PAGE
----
Dom Kennedy is back & Summer can start, 
Addicted to the Underground

 Evan Dale // Jul 5, 2018 

As the saying goes, Summer doesn’t start until Dom Kennedy drops a project. Well, just as indicative of sunshine and warm-weather vibes as the day he put it out, Dom’s July 4 release, Addicted to the Underground is here to kickstart peak positivity and signal Summer’s official inauguration. The veteran, or rather the godfather of the current West Coast scene, has, as he’s always done, delivered. Delivered a laid-back, pace-cadenced project whose contemplative approach only highlights his lyrical chops; Delivered a meaningful collection of tracks that unfold end to end as a vibrant story of the California aesthetic; Delivered a project produced in the long-storied Los Angeles tradition of classic hit samples, delicate chimes, and high-energy synthesizers; Delivered a project that, when every element blends into one, is as classic Dom Kennedy as The Yellow Album.


On somewhat of a nostalgic high of late, Dom, who recently held his first live performance of the storied mixtape since its release, seems to have unearthed a vintage texture not entirely present in his last few releases. It’s not to say that his trio of EP’s and a studio album with Hit-Boy under the Half-A-Mil banner haven’t been up to par. Quite the contrary, they have exceeded expectations and brought Dom Kennedy’s music into a new realm. But, at the end of the day, they weren’t his own projects – the projects that have, for a decade since his 2008 debut mixtape, 25th Hour – defined the Southern California auditory aesthetic. 


Realistically, it’s silly how spoiled us Dom Kennedy fans are. He seems to release a full-length solo project so frequently, that when two years pass, we’re in desperate need of another to quench our positivist, groovy ear. It was only 2016 when Dom gave us the 15-track Los Angeles Is Not For Sale, Vol. 1 bubbling over with classic party anthems like California and slow-paced kickback soundtracks like The 76. Yet, it feels like the sun has grown dimmer in his two-year soloist absence. He is after all, the single greatest, shining example of positivism, mellowness, and Summer vibes across the hip-hop spectrum – something that leaves him a frequent feature not only throughout the California scene, but throughout all of hip-hop. 


In recent years, the positivist movement and the laid-back approach have discovered newfound territory with a young generation of rappers employing the relatable, welcoming direction. From Skizzy Mars to Tobi Lou to KYLE, Dom Kennedy’s youthful successors are utilizing hip-hop in a way not entirely main stream and traditional. In light of recent releases from all three of the aforementioned artists – Skizzy Mars’ are you OK, Tobi Lou’s Tobi Lou and the Loop, and KYLE’s Light of Mine – Dom Kennedy, an artist most comparable to OutKast in his ability to blend positivism and traditionalism, new-age and old-school, still has plenty to teach. He has long been a bridge in the hip-hop world, an artist over which fans and rappers alike can connect because of his uniquely all-encompassing sound. And Addicted to the Underground is another shining example of that knack for connecting otherwise polarized audiences.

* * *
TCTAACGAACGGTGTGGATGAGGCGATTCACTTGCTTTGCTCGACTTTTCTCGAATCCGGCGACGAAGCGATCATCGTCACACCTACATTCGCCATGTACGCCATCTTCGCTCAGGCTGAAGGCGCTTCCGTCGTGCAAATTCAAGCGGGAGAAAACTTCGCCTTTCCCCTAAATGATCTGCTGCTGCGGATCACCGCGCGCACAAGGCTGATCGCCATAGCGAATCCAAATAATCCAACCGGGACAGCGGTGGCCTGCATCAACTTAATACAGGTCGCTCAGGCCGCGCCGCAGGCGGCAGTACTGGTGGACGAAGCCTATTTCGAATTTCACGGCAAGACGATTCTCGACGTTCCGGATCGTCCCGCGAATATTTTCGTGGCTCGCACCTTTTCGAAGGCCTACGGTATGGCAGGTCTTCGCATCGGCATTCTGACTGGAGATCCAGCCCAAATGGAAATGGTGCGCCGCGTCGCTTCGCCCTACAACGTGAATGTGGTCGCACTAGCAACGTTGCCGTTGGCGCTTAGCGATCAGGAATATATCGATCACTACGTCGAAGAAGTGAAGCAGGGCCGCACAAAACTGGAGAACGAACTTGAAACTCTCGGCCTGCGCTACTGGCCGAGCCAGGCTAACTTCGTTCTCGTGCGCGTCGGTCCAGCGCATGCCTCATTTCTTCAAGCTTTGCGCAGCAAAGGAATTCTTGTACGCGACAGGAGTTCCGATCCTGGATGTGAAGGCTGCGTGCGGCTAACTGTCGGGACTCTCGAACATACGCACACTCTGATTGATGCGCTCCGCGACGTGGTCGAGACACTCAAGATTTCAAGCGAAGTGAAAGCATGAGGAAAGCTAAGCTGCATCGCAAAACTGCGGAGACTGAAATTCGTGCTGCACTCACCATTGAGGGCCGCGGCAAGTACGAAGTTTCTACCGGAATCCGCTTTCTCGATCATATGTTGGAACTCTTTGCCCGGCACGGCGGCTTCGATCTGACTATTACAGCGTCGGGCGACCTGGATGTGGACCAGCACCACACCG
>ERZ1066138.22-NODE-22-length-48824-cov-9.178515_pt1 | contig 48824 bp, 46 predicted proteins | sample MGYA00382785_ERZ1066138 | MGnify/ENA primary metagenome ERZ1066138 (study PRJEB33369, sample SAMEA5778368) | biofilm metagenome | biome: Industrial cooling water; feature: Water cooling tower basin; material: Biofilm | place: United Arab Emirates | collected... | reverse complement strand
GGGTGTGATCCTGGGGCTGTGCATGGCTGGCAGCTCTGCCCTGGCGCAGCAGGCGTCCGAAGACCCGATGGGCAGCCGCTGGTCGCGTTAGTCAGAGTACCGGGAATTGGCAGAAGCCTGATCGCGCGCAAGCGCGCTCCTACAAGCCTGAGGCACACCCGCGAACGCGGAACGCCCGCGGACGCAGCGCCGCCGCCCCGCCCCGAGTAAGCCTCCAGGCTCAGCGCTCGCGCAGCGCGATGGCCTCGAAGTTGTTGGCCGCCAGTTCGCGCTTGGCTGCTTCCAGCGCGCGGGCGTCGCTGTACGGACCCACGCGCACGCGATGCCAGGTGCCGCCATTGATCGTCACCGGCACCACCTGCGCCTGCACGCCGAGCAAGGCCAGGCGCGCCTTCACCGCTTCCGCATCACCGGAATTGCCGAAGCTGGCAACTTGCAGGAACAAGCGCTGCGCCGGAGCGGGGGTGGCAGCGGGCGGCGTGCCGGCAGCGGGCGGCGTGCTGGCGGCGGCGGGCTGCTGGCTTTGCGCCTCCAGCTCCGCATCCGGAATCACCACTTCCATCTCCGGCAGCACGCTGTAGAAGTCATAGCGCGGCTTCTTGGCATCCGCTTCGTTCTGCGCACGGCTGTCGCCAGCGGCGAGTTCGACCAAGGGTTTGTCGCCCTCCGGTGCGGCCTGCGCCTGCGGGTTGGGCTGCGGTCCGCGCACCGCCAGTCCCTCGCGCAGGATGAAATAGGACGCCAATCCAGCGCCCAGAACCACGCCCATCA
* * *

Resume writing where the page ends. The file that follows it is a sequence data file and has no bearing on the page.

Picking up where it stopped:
Quite minimalist in its list of collaborators, Addicted to the Underground features only a quartet of outside influencers: frequent producers Troy Nōka and John G, frequent collaborator Smoke DZA, and fellow California lyricist, Cuzzy Capone. Though all four certainly play their roles in the project, the lack of heavy influence is welcome as it allows for a full immersion into the sonic texture we’ve struggled without for two years. And, it does not disappoint.


Each track boasts that addicting, repeatable flow that we’ve loved about Dom Kennedy from the beginning. Spotted throughout with clever punchlines, comedic relief, genial adlib, and head-bobbing hooks, it exhibits Dom’s ability to somehow rap with the best of them even at such a relaxed cadence. The Resurrection is an impossibly lovable result of just such that talent. 


But the project is also a vibrant display of Dom’s long-established dominance in exuding romance and sex. The Movies is essentially a 3-minute game-spitting undertaking that would leave anyone weak in the knees, and Oasis turns the romance up even higher. 


But if there’s one standout track on the album, it’s got to be Liberation, a classic, comedic string of Dom Kennedy lines that bleed together as storylined verses, with a hook as unforgettable as My Type of Party, over a beat as energetic and bouncy as Still Callin’. It’s Dom Kennedy perfection that brings he and us back in time and back to California. 


But through it all, Addicted to the Underground, like every release he has ever so effortlessly pulled together, is best when played in full over a six-pack with friends and a California sunset. Lovely to have you back, Dom.